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Vol. VII • 1984

Biblical Creation in the Russian Orthodox Liturgy

Alexander A. Bogolepov, Orthodox Hymns of Christmas. Holy Week and Easter. Russian Orthodox Theological Fund, Inc.. New York; distributed by St. Vladimir's Orthodox Theological Seminary. 575 Scarsdale Road, Crestwood, NY 10707. 76 pp.. paper. $1.95.

This little book, first published in Russian in Tallin (Reval, Estonia) in 1934, presents translations of Russian Orthodox hymns of Christmas, Holy Week, and Easter, the most important holy day of the Eastern Orthodox Church. The entire book is a great joy to the Christian believer as it introduces us in a very warm, personal, joyful yet reverent way to our Lord Jesus Christ Himself. The surprise is how frequently and how totally inescapably He is presented as the Creator of all things. It is palpably evident that in these hymns there breathes "in particular. . the spirit of the Gospel of St. John. a lively sense that Eternal Life has entered into this life on earth, that God the Lord has appeared to men in the flesh, that men have seen Him with their own eyes, touched Him with their hands, have beheld the victory and glory of the Only Begotten Son of God (John 1:1 14,1 John 1:1-31.... reverent worship of what is for man's mind the incomprehensible union of the divine and human, which led to the birth of Him who has no beginning, the death of Him who is immortal, and life beyond the grave." (pp.7-8)

Let us now quote from the many Orthodox liturgical hymns relating us to Christ the Creator. The Christmas hymns refer to Him as "the Son who was born of the Father before all ages," emphasizing His eternal deity (p.10). He is called the Creator in His work of regeneration:

We find the following references to our Lord as Creator in the Orthodox hymns used in Holy Week:

The liturgy emphasizes that the Creator Himself is uncreated: "Be mindful, all ye faithful, of the heavenly summons of the uncreated, and self-existent Wisdom of God." (p.35) How beautiful and deeply moving is this passage from the liturgy used on Good Friday: "The violent throng of those who despised God and willed to kill Him in their rage surrounded Thee, 0 Christ; and brought Thee to death like a criminal, Thou who art the Creator of all." (p. 3?) Similarly a prayer on the theme, "0 Lord, I have cried unto Thee, hearken unto me exclaims in awe:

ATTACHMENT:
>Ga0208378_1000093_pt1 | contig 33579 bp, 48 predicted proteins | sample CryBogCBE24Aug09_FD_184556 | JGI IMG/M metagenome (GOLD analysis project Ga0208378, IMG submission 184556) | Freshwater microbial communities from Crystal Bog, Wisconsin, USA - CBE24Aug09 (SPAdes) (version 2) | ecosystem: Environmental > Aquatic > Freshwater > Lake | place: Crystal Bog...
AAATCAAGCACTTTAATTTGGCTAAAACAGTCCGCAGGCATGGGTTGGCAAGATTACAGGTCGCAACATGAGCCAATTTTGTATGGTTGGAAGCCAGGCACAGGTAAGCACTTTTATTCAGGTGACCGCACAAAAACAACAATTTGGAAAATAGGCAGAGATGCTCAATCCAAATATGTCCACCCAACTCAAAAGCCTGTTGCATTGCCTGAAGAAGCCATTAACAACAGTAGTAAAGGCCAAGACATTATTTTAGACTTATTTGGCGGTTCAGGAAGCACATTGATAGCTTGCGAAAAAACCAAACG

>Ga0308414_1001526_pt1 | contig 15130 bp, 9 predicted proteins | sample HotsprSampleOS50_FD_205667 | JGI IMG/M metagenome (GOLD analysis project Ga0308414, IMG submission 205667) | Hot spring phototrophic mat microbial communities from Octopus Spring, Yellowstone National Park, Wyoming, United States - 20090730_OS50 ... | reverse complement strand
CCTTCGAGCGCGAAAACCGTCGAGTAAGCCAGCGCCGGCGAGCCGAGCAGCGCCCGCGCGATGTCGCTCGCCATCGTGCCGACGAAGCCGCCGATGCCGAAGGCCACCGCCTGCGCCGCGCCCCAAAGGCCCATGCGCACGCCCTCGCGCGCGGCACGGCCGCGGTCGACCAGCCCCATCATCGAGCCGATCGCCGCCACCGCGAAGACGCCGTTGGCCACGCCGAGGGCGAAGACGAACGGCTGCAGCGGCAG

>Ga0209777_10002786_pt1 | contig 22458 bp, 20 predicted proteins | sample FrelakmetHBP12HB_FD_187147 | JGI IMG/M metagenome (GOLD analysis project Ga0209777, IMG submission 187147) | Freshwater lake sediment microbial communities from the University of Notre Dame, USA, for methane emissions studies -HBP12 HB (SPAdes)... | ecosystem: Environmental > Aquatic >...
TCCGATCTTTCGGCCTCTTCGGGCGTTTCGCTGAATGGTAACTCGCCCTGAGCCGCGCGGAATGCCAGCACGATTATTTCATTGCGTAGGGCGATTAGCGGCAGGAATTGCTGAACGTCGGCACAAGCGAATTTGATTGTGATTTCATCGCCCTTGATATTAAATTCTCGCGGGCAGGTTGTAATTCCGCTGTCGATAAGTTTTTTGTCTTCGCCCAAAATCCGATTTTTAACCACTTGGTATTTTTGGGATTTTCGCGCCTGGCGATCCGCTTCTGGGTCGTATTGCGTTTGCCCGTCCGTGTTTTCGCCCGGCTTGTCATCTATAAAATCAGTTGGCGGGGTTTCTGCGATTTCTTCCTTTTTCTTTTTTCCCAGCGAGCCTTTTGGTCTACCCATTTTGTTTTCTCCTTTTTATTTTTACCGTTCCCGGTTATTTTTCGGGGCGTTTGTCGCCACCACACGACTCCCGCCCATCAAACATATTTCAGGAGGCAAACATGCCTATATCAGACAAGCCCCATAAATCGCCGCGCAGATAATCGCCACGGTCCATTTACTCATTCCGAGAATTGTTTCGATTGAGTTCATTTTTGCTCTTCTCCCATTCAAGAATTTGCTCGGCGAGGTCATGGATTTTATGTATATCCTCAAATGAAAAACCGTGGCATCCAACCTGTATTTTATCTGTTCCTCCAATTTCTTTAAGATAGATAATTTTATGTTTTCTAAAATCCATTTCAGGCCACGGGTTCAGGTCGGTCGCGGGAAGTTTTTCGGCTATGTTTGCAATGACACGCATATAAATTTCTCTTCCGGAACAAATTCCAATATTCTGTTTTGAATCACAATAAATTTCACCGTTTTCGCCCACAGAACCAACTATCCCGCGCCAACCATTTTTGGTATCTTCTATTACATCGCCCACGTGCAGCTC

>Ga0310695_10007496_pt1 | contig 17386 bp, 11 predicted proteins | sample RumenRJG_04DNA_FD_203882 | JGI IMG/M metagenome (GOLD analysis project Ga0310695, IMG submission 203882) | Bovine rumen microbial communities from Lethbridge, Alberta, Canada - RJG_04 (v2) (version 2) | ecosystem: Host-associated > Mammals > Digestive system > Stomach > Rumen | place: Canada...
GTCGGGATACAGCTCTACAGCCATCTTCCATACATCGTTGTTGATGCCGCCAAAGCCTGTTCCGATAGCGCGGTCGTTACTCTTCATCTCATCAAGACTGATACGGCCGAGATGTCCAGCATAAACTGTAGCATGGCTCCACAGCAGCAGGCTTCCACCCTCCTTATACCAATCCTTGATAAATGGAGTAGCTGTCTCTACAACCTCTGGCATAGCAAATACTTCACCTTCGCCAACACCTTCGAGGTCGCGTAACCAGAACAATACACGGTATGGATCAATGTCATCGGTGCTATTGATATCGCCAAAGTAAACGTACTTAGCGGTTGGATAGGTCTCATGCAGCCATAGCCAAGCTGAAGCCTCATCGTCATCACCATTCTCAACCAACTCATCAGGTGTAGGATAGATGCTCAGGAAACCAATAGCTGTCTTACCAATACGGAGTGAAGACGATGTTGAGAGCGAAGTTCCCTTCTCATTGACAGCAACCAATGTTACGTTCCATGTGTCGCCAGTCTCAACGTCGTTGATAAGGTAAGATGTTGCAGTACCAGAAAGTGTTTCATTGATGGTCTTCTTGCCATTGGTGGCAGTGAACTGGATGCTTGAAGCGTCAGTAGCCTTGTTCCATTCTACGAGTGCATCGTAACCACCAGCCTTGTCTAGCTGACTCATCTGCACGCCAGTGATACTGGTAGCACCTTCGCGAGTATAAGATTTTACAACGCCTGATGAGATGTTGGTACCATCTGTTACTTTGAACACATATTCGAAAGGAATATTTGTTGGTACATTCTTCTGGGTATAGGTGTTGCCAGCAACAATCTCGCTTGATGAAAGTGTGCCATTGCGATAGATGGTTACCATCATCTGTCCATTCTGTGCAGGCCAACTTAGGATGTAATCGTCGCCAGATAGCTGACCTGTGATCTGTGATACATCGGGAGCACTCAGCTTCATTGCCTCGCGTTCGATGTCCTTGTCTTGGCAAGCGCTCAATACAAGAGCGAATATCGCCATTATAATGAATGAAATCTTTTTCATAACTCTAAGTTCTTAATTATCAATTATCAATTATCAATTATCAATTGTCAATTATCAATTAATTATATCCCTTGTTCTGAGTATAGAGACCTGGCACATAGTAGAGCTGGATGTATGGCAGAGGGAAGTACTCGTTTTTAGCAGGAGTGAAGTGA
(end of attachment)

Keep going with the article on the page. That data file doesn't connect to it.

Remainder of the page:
"The mind cannot grasp" (writes Bogolepov) "how the Lord and Creator of all could undergo suffering, how He could suffer death at the hands of beings He Himself created, or how He could be buried like an ordinary mortal." (pp. 46-47) The liturgy says, "Joseph and Nicodemus buried the Creator as befits the dead." "Come. all ye creatures, . . . let us offer our lamentations to the Creator." (p47 And how can we not be moved as modern twentieth-century believers in Biblical creation when we read in the ancient, traditional Orthodox liturgy:

Seeing Thee suspended in the Place of the Skull, Thou who didst suspend the whole earth in space without support, all creation cried out in deepest dread: "There is none holy, save Thee, 0 Lord." (p.47) How can we not be moved by reflecting upon reading these words from the Orthodox Canon of Holy Saturday, "The blessed Tomb received the Creator as one who slept, and was revealed as the divine treasure-house of life, for the salvation of us who now sing: `Blessed art Thou, 0 God our Redeemer."' (p.50) And what about the Orthodox liturgy celebrating Easter, its highest and holiest feast day? Bogolepov writes:

Bogolepov ends his beautiful little book as follows:

He might have pointed out again that the Resurrection depended on the power of "the Author of Life Himself, the very Creator of the world," but truly such reiterated emphasis is not needed for one who has faithfully read the entire book. This book is a great and special blessing to the Christian who believes in Biblical creation. Indeed it is so alive with the spirit of Biblical creation that we might wish to give it to friends, and consider using it as a soul-winning instrument. It is filled with life, joy, truth, the simplicity of the Gospel. and a sense of living communion with Christ and with fellow believers. Whatever one's doctrinal or theological differences might be with the Russian or Eastern Orthodox Church, they need in no wise detract from enjoying this book, a fact which is a beautiful testimony to "mere Christianity" and its foundation truth of Biblical creation.

Reviewed by ElIen Myers

"Biblical Creation in the Russian Orthodox Liturgy"
CSSHS • Creation Social Science & Humanities Society • Quarterly Journal

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